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Jude Celestin says first-round results in presidential polls a “ridiculous farce” as opposition protests grow.
Elections in October were the latest attempt in Haiti to shed chronic political instability [Andres Martinez Casares/Reuters].
One of the candidates in Haiti’s presidential run-off has called the first-round results of the October 25 elections a farce, amid growing opposition protests in the impoverished Caribbean country.
Jude Celestin of the Lapeh party garnered 25 percent of the vote, according to results announced on Thursday.
He faces ruling party candidate Jovenel Moise, the front-runner at 32 percent in a December 27 run-off.
The results are a “ridiculous farce,” the 53-year-old Celestin said at a news conference on Friday.
“The results of the people have yet to be announced.”
Speaking of the current government of President Michel Martelly, he added: “They have put in place a repressive force to crush the people, to kill the people, but they won’t be able to kill all the people.”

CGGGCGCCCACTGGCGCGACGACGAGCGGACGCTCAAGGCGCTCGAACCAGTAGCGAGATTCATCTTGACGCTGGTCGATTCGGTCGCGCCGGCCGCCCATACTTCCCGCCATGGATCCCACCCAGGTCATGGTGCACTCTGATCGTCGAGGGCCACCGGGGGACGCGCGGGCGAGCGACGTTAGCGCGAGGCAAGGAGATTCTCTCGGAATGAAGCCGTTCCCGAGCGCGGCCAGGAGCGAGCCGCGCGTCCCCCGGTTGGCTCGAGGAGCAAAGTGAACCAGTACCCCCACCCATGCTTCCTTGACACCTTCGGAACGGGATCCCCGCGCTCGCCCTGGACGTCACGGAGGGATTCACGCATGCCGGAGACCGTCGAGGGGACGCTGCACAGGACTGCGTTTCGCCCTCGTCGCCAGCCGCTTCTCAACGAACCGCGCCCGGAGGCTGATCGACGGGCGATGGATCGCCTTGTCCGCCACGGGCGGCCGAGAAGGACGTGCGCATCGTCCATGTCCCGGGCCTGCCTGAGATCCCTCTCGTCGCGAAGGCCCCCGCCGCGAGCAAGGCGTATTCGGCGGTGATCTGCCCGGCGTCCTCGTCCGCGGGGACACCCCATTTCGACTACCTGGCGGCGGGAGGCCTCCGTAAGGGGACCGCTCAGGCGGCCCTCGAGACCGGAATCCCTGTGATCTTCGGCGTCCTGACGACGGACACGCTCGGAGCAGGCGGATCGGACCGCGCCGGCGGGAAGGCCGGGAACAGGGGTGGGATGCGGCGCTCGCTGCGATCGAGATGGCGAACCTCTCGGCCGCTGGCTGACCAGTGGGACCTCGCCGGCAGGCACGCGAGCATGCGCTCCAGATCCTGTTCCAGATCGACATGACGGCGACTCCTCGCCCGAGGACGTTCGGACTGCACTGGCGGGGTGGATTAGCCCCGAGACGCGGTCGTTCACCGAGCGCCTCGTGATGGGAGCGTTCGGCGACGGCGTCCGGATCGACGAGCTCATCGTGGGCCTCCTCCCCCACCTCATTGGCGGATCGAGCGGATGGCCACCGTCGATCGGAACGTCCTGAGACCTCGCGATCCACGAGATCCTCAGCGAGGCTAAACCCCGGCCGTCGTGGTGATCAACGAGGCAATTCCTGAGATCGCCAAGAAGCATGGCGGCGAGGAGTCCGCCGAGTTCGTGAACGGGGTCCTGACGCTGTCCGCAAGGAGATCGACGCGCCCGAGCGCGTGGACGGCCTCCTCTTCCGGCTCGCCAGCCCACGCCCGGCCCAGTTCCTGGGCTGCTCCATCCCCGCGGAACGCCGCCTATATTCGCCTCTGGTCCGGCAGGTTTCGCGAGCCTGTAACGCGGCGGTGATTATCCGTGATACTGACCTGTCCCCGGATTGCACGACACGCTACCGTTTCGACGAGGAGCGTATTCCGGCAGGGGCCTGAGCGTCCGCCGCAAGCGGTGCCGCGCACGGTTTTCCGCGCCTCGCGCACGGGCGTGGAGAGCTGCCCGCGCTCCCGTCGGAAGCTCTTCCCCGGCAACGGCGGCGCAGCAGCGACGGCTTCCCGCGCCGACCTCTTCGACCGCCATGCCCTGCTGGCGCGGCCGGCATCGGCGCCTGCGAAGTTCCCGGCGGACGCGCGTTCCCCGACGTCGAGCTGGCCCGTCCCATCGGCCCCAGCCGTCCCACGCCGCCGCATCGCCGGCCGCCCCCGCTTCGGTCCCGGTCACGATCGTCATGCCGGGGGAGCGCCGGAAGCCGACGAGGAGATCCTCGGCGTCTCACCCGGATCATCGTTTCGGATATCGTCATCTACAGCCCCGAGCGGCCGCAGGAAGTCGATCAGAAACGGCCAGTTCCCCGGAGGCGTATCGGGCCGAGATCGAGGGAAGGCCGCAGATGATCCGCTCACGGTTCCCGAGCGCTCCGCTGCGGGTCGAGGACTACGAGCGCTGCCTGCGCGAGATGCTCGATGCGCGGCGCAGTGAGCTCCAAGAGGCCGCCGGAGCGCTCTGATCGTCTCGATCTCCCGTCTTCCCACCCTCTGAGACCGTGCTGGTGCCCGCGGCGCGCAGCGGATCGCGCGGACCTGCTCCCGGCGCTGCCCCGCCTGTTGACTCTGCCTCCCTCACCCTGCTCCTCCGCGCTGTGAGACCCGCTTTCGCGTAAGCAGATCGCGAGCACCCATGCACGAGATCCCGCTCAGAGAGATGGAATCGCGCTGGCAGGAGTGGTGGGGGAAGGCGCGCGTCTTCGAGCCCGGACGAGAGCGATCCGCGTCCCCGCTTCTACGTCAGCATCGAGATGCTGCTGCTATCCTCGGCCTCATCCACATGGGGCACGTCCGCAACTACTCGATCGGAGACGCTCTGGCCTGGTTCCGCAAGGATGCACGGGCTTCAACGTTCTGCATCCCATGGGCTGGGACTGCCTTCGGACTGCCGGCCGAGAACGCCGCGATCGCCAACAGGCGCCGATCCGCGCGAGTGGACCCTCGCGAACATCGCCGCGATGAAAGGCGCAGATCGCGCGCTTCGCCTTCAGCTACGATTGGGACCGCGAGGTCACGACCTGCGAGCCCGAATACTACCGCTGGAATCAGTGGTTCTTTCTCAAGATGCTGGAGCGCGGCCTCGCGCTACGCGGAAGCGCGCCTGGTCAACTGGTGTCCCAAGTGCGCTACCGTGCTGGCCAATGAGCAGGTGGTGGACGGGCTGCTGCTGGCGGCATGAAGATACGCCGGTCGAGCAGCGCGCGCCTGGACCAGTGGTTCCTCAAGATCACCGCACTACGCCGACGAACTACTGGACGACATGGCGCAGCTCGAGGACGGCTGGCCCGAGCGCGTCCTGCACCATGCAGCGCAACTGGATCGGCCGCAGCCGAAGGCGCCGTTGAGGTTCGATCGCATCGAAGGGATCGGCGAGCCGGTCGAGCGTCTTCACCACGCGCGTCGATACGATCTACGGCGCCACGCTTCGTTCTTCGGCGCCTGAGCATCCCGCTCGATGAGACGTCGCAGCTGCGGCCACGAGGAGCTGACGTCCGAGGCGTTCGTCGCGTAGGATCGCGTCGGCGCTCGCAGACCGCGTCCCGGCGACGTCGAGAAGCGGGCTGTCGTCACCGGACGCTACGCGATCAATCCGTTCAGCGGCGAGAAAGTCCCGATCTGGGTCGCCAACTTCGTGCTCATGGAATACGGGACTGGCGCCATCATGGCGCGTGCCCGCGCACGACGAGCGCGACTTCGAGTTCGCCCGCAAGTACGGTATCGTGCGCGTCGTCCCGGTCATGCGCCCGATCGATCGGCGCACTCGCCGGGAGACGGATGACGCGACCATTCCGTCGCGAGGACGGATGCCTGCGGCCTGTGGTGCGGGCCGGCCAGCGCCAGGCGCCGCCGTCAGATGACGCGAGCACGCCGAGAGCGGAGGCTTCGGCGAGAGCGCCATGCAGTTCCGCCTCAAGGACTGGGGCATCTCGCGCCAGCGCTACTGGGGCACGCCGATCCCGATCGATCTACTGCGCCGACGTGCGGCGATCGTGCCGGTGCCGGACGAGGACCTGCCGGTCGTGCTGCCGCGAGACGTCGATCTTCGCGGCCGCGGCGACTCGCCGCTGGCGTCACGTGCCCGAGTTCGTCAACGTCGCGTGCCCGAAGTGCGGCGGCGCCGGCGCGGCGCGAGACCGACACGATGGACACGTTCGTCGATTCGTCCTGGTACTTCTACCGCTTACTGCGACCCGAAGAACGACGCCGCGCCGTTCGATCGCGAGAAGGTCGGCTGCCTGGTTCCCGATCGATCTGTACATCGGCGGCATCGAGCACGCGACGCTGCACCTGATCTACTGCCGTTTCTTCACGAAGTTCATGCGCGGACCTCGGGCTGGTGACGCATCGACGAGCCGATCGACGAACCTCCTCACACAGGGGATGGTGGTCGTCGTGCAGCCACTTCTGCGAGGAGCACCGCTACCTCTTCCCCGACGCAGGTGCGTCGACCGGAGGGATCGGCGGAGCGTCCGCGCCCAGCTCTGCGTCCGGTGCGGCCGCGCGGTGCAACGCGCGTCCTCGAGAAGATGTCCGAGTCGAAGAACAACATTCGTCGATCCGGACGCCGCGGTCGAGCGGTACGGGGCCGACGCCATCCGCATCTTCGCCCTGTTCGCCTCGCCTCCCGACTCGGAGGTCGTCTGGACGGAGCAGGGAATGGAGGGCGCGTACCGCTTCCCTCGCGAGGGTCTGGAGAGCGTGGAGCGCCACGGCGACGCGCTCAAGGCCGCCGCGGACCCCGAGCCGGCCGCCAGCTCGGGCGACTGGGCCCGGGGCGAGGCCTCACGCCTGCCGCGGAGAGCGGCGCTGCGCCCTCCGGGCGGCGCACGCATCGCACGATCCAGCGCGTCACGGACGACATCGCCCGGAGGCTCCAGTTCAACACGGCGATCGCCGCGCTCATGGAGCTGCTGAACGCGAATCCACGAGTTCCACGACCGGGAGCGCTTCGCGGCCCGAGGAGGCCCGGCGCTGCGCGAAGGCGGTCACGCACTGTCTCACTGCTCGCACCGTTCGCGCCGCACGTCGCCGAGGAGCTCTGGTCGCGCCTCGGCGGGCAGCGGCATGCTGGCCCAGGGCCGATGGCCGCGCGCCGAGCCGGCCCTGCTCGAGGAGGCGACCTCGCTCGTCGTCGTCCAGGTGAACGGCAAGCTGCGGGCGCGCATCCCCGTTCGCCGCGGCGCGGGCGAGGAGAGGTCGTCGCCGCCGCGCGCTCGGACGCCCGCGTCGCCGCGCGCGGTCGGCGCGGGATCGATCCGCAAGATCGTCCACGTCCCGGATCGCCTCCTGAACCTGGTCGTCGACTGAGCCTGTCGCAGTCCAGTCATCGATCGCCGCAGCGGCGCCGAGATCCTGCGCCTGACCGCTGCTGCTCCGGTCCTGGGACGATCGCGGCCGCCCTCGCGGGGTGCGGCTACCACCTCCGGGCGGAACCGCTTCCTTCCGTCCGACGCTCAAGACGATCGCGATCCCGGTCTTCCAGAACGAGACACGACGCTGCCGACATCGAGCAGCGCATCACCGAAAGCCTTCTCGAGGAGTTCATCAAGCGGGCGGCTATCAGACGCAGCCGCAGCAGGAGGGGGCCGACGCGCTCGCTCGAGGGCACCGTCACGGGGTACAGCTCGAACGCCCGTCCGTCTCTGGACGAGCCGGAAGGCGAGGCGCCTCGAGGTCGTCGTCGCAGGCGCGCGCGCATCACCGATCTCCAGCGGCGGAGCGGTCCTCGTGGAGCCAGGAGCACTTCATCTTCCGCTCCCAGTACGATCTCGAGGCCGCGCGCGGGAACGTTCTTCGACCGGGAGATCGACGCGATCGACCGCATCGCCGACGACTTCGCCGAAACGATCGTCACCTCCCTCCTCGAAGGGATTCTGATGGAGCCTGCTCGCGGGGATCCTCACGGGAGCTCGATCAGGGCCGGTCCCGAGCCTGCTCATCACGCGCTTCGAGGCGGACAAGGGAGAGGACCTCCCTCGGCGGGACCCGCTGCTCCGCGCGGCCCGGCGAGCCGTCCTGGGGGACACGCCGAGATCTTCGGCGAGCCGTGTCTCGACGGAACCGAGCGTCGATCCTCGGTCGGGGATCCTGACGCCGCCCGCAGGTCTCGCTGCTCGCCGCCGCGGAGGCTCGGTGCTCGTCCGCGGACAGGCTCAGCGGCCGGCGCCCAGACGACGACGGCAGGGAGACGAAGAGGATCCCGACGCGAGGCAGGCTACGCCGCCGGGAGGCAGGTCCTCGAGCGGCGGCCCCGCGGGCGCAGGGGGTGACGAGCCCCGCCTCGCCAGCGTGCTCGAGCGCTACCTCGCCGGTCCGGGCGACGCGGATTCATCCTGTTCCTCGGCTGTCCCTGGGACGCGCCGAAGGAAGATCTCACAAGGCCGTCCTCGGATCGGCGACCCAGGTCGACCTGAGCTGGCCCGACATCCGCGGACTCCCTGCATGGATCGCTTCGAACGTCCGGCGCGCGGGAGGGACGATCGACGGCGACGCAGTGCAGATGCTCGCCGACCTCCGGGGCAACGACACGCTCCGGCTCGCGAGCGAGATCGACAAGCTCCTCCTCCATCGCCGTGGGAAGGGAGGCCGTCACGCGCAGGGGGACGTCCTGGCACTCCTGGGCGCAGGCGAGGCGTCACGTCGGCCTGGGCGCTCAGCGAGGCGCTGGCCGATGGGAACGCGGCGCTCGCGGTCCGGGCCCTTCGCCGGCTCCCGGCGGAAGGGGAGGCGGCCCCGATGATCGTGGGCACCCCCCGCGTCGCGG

Celestin’s comments – met with applause from supporters – came as opposition protests grew. In some spots in the capital, tires were set ablaze.
Haiti polls give voters hope after years of dysfunction: watch video here.
“They don’t respect young people. They think they can do whatever they want with us,” protester Metelus Lafontant told the AFP news agency.
“If they don’t want to change their results, they’ll have to kill all Haitians because it’s not how we voted,” added the student.
“If they don’t change, we’ll take the streets and the country will never have stability.”
Chronic political instability
The UN and the “Core Group” of countries comprising the ambassadors of Brazil, Canada, France, Spain, the US and the European Union “deplored isolated incidents of violence and vandalism”.
In a statement issued late on Friday, the diplomats “urged the Haitian authorities to arrest and try those responsible, in full compliance with the law”.
The Organization of American States announced it was sending an observer mission for the run-off.
The October 25 election was the latest attempt in the Americas’ poorest country to shed chronic political instability and work towards development.